Rose’s at Home/ Rose’s Luxury/P&P – A Delivery Food Review pt 1

So all the restaurants are closed because of the global pandemic. The silver lining of this cloud of death is that some of the Michelin starred and Bib Gourmand are offering delivery or take out. Since we’ve become parents, are ability to enjoy the fine dining options in the city have been limited, so this allows us to “revisit” some places in our own home. Last time it was Bib Gourmand Red Hen. This time it’s the one starred Rose’s Luxury (sister to the 2 starred Pineapples & Pearls) with their Rose’s at Home service.
What's in the box
So we got the 3 night meal, because that was the only thing left, and paid a total of $288. It was to be delivered sometime around 3 something on Monday. We got a call from the driver a bit before 3pm (Google map problem I’m noticing with Uber and other things) trying to find us. Then we got this big box of food! And instructions, there were instructions.

Meal No. 1 Plated
Night One Menu
Green Tomato Panzanella, sourdough & anchovy
Pickle-brined Fried Chicken and honey & benne seeds
Cinnamon Sugar Monkey Bread (not pictured)

The instructions were to leave it out for an hour to get it to room temperature. It worked fine. The chicken wasn’t crispy, but it wasn’t soggy. A fair amount of the crust separated from the chicken meat, which was fine with me. The meal came with some hot sauce that had a burn but was warming, not flaming. It was so good, I was wondering if I could make a Bloody Mary with it.

We have a 2.5 year old and he got dinosaur chicken (nor Rose’s) so he could eat with us. We shared a bit of our dinner with him. He liked the fried chicken, as he said it tasted like candy. That was the honey. He did not care for the pickled green tomato, but he stole all of my soft sourdough croutons. Destructo-kid and my spouse shared the monkeybread. I’m sorta on a diet so I let them have mine. About halfway through the dessert, we decided to just pop it in the microwave for a few seconds. That was good too.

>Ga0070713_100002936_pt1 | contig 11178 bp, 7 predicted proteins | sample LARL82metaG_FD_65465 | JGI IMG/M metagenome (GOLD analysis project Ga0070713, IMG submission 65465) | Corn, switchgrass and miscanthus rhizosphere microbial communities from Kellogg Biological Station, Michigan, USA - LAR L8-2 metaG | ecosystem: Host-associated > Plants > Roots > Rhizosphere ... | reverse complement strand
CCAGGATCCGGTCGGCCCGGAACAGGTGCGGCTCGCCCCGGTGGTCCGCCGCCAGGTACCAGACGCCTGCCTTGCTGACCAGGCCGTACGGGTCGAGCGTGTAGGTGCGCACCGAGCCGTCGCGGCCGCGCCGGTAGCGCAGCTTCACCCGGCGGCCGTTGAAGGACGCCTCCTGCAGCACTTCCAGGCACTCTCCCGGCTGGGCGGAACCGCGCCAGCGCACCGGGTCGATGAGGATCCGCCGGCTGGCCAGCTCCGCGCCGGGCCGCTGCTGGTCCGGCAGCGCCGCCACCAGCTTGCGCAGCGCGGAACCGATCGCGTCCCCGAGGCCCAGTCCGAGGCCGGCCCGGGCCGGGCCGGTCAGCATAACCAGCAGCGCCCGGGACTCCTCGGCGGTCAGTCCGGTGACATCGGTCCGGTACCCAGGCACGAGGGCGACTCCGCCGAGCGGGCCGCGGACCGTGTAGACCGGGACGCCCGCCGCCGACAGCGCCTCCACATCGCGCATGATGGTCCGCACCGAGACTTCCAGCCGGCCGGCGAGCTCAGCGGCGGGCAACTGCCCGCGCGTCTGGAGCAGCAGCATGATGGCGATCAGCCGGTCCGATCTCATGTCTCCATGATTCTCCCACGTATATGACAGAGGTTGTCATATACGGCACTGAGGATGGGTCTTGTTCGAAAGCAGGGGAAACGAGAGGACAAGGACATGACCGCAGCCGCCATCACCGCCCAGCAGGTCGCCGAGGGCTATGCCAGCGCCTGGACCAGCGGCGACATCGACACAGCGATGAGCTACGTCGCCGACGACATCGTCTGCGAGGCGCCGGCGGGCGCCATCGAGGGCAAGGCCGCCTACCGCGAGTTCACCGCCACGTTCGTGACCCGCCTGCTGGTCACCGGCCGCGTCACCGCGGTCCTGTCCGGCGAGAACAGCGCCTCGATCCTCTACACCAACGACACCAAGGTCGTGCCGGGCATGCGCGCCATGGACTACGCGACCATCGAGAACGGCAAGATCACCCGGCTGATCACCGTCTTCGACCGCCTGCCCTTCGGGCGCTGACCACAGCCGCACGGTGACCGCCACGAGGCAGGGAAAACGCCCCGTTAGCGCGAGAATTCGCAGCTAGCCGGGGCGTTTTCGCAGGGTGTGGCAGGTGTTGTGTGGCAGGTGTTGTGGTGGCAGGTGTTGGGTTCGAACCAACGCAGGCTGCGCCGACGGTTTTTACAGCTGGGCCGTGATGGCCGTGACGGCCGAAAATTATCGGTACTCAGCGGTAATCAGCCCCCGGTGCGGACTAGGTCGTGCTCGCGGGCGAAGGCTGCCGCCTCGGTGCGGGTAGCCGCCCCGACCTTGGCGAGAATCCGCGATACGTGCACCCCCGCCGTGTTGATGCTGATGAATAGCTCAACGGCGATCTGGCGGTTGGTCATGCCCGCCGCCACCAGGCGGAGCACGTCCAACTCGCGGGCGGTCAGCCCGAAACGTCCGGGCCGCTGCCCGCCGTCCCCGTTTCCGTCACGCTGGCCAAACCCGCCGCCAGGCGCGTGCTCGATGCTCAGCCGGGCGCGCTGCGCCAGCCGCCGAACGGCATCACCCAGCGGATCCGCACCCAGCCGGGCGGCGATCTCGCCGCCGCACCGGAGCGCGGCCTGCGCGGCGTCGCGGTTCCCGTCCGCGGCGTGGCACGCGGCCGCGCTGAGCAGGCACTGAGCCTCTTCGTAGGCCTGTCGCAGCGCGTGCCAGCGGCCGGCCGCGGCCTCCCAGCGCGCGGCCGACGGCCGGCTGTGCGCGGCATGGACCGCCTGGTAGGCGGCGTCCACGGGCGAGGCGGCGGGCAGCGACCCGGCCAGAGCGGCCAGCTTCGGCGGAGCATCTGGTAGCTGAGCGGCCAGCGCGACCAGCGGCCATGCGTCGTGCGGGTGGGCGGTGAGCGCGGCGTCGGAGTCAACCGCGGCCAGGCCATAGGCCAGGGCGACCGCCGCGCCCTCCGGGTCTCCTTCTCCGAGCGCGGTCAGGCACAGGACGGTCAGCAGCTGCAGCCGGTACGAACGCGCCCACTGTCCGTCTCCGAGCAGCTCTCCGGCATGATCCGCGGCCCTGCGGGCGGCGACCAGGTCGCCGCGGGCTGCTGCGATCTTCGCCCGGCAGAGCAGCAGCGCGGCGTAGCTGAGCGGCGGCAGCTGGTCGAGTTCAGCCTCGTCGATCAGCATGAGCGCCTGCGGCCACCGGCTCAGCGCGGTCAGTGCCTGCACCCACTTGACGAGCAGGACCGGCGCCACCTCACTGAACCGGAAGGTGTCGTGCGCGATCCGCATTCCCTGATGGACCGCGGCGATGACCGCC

The best thing was the time saved. We were able to eat with our son, put away the dishes, put him to bed and amazingly have time to watch a movie. Thanks Rose’s at Home!

I’ll review our second meal later.

Red Hen- A take out food review

So we wanted to help an area restaurant because the global pandemic has hit DC and all the restaurants have pretty much shut down in some way. Many have reopened but with a limited or different menu. I love food and I love fancy pants dining, but I have a 2 year old which means a sitter, so we pass. But as I mentioned in my last post, this disaster has presented an opportunity to dine from some very fine restaurants with the 2 year old.

Tonight, we tried out Bloomingdale’s Red Hen. In 2017 and 2020 it was named as a Bib Gourmand restaurant in the Michelin guide.

Looking at this I’m admitting I tipped poorly, but I was aiming for a round number. I sent the spouse out to get the food and he came back with some switchels I did not order, I should have tipped more. (See note below).